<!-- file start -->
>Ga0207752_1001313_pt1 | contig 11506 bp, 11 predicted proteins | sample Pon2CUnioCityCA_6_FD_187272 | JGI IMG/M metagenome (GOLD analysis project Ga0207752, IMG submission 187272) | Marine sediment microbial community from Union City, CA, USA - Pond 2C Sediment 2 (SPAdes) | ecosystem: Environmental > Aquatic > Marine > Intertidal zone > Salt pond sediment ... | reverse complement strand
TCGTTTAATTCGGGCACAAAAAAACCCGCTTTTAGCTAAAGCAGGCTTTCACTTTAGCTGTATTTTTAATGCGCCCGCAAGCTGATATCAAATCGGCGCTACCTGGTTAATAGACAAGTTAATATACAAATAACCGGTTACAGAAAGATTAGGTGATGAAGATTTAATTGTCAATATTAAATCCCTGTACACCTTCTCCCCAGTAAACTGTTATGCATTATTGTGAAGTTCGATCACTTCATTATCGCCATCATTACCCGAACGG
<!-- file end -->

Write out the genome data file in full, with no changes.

>Ga0207752_1001313_pt1 | contig 11506 bp, 11 predicted proteins | sample Pon2CUnioCityCA_6_FD_187272 | JGI IMG/M metagenome (GOLD analysis project Ga0207752, IMG submission 187272) | Marine sediment microbial community from Union City, CA, USA - Pond 2C Sediment 2 (SPAdes) | ecosystem: Environmental > Aquatic > Marine > Intertidal zone > Salt pond sediment ... | reverse complement strand
TCGTTTAATTCGGGCACAAAAAAACCCGCTTTTAGCTAAAGCAGGCTTTCACTTTAGCTGTATTTTTAATGCGCCCGCAAGCTGATATCAAATCGGCGCTACCTGGTTAATAGACAAGTTAATATACAAATAACCGGTTACAGAAAGATTAGGTGATGAAGATTTAATTGTCAATATTAAATCCCTGTACACCTTCTCCCCAGTAAACTGTTATGCATTATTGTGAAGTTCGATCACTTCATTATCGCCATCATTACCCGAACGG